Setup mimics Apple's AirPods experience. Just bring AirTag near your iPhone and a card appears on screen to help you onboard the device and add to the Find My app.

To go with AirTag, Apple is introducing a line of accessories. Apple has its own Polyurethane Loop, Leather Loop, and Leather Key Ring.

Apple was rumored to launch the trackers for some time. Ming-Chi Kuo reiterated the rumor just prior to Apple's iPhone 11 event in 2019 though the trackers never surfaced. Code in builds of iOS 13 revealed the shapes and even the name of Apple's then-unannounced tracker and the final release of iOS 13.2 revealed a first look at the revamped Find My app.

As Apple finalized the tags for release, additional rumors and renders spread online including a slew of third-party covers and accessories to attach the tags to various things.

In April, Apple officially brought its third-party Find My network online after announcing it at the 2020 Worldwide Developer Conference. Supported third-party Find My devices including the new Belkin SoundForm earbuds, VanMoof's e-bikes, and the Chipolo ONE Spot tracker.

Really?  This retail store effort seems pathetic to me. ::)

Google's New York City store is part retail site, part 'exploratorium'
The search giant will open its first-ever retail store Thursday, as it tries to capture some of Apple's success in retail.
by Richard Nieva

Google this week is opening its first-ever retail store, a 5,000-square-foot hub in New York City, as the search giant pours more investment into its consumer device business.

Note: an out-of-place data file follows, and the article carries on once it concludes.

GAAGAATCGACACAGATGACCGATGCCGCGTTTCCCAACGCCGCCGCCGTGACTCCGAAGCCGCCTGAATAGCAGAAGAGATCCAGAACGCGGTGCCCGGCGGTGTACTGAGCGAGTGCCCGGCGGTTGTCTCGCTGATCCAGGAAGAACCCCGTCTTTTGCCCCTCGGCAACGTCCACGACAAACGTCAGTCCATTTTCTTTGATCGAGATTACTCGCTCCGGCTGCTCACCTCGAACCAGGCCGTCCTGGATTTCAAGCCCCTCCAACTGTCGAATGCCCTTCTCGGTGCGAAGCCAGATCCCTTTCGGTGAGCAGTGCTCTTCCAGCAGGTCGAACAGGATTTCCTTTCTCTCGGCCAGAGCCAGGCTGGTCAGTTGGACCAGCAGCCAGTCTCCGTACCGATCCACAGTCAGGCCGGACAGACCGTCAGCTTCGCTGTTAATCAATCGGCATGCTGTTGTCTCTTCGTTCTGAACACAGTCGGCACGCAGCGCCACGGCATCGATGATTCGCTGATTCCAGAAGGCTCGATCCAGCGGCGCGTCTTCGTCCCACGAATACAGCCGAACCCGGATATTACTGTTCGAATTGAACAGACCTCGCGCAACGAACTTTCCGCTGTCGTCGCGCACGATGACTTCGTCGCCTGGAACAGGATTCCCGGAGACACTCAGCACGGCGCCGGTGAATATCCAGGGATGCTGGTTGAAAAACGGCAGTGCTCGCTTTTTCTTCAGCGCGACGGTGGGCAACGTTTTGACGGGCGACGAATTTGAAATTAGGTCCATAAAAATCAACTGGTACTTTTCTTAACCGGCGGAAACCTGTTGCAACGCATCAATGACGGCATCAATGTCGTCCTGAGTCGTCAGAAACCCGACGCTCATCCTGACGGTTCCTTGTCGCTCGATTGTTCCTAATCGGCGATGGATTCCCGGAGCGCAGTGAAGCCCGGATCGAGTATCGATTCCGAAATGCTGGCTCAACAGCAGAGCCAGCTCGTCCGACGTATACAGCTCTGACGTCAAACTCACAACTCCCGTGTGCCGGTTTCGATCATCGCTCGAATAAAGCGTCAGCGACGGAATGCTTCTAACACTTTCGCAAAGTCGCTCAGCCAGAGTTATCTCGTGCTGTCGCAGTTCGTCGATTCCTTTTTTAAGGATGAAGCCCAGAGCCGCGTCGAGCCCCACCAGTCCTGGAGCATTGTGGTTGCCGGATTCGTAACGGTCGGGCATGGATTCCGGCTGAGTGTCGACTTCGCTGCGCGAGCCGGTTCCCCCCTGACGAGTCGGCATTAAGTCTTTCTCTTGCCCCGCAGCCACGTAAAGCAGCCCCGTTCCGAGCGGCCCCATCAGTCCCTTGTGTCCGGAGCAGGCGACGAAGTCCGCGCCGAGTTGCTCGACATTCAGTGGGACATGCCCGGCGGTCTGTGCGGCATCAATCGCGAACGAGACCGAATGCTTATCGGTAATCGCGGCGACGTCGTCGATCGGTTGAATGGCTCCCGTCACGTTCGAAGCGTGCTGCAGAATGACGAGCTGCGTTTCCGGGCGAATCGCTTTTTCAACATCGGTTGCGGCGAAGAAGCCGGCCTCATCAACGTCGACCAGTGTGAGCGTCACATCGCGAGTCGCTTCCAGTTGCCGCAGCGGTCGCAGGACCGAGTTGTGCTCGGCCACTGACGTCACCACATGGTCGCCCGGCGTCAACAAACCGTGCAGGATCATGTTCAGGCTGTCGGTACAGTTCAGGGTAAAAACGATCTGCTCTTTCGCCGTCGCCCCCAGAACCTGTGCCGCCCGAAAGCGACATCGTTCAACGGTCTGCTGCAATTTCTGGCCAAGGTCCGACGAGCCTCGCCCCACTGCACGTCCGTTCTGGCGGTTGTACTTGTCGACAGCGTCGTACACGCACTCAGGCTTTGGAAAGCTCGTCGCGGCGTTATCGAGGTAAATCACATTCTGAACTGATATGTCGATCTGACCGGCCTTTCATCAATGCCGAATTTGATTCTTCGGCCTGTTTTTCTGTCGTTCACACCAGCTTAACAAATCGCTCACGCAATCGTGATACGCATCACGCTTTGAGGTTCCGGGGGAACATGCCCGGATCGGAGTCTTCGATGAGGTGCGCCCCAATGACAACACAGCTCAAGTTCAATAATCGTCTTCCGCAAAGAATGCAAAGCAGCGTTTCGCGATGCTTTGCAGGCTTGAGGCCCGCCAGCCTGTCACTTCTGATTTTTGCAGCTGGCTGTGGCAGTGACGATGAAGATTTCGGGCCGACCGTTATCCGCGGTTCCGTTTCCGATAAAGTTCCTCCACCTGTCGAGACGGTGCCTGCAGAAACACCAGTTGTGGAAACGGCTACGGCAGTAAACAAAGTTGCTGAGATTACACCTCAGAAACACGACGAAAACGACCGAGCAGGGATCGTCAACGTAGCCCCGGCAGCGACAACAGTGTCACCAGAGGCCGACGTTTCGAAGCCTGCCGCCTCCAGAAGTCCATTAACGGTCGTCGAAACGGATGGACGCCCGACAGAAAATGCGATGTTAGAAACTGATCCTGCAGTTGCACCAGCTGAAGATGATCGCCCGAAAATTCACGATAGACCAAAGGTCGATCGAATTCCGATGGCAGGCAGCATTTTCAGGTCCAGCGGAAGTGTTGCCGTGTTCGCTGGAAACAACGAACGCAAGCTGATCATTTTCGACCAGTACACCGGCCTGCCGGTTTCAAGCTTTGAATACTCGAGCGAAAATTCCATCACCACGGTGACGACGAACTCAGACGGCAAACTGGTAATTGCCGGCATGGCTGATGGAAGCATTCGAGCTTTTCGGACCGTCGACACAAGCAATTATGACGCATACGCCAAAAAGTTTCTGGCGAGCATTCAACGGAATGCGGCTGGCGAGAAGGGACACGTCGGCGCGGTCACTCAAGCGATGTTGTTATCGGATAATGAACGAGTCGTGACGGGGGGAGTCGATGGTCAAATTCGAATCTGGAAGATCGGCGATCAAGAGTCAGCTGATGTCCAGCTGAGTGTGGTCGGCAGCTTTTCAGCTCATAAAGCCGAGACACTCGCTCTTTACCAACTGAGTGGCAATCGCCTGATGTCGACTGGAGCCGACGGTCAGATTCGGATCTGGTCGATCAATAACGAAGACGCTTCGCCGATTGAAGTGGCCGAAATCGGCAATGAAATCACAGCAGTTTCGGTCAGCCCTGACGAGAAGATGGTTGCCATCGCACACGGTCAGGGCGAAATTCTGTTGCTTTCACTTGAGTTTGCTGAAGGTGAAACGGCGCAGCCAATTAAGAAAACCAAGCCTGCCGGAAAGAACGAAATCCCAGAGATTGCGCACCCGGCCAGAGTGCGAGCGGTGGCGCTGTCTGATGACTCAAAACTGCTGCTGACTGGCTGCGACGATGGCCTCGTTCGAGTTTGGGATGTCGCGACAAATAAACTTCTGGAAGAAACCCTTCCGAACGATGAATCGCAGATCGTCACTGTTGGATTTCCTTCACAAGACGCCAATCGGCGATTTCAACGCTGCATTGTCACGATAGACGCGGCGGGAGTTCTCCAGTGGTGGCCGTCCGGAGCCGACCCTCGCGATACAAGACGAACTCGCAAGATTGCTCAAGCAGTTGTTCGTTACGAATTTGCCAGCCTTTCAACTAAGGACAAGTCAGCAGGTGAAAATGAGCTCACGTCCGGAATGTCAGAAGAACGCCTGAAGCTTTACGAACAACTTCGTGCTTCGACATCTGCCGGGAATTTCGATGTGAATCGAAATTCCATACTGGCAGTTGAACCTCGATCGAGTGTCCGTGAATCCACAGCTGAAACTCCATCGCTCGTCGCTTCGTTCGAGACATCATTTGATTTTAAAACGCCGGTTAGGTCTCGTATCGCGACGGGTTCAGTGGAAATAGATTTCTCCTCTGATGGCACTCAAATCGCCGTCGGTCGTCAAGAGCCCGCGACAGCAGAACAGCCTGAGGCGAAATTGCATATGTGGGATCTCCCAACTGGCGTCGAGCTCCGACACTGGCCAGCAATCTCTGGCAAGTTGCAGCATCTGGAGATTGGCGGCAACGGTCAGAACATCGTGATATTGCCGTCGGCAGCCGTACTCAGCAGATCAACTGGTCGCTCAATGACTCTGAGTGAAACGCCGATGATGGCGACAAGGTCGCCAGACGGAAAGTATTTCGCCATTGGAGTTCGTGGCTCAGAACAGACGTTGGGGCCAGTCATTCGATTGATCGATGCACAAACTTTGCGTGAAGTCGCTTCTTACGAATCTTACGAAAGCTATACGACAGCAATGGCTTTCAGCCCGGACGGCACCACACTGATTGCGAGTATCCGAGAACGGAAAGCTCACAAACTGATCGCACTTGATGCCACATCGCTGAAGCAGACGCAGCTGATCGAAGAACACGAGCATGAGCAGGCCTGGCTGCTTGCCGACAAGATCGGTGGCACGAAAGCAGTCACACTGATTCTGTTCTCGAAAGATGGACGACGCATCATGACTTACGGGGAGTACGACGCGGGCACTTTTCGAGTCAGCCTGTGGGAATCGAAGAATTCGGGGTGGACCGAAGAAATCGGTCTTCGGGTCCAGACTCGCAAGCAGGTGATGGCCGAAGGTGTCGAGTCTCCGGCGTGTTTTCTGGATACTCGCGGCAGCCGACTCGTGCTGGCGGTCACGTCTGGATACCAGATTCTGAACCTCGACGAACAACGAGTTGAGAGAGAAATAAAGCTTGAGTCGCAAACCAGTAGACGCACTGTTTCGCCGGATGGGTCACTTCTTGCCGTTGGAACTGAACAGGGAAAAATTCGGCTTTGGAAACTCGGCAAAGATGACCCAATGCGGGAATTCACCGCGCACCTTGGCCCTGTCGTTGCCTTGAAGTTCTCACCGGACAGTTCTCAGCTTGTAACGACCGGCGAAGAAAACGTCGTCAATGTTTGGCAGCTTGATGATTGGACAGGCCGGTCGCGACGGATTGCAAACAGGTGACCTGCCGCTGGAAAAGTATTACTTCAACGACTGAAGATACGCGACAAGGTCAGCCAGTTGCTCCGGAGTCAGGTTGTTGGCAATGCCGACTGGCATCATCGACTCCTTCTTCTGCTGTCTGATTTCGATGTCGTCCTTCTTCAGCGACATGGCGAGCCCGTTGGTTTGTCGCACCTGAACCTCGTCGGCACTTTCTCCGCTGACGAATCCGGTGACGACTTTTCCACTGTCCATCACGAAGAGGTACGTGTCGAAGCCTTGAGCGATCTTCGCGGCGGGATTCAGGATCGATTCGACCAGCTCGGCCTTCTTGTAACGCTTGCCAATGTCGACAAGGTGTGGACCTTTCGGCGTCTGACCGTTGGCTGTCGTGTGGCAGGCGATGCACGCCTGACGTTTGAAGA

The store, which opens Thursday in the city's Chelsea neighborhood, is located on the ground floor of the company's New York headquarters. It will sell Google hardware, from the company's Pixel phones to Nest speakers and displays, and showcase services including the Google Assistant and Stadia, the company's streaming video game platform. 

The location is part store, part "exploratorium," said Ivy Ross, Google's vice president of hardware design, who helped develop the look and feel of the site. The location has interactive elements, like an exhibit where customers can say a phrase and have it translated into 24 languages in real time using Google Translate. Another exhibit lets people go into a darkened room with neon lights to try out the Nightsight mode for low light on Pixel phones.

"We did this with the same design principles we use in designing our products," Ross said during a press briefing this week. "It has a sensorial, tactile feel to it."

The store is Google's attempt to capture some of the retail success that Apple has had with its stores across the planet. Some of Apple's locations, like its glass cube storefront on 5th Avenue in New York City, are considered tourist destinations that attract visitors from around the world.

Amazon has been experimenting with physical retail too. The e-commerce giant has Go stores in San Francisco and other cities that use cameras and sensors to charge people for items instead of using traditional checkout. The company also owns the Whole Foods grocery store chain.

Google said it's putting health restrictions in place for the time being, as the US tries to recover from the COVID-19 pandemic. A limited number of people will be allowed at the store at a time, employees will wear masks and hand sanitizer will be available throughout the location, said Jason Rosenthal, Google's vice president of direct channels and membership. 

Rosenthal declined to comment on the possibility of Google building more stores in the future.

The Chelsea store, designed by New York City-based architect Suchi Reddy, isn't Google's first effort at retail. The company has set up pop-up stores since 2016, when Google first released its Pixel phone and made a more serious push into consumer hardware.

But the company's retail aspirations go back even further. In 2013, Google built a fleet of barges that were intended to serve as floating showrooms for its Google Glass eyewear and other consumer devices. The project, which touched off a frenzy of speculation after CNET discovered Google's connection to a barge floating in the San Francisco Bay, was meant to be a tony, invite-only experience for VIPs. The initiative was eventually scrapped before the showrooms could open.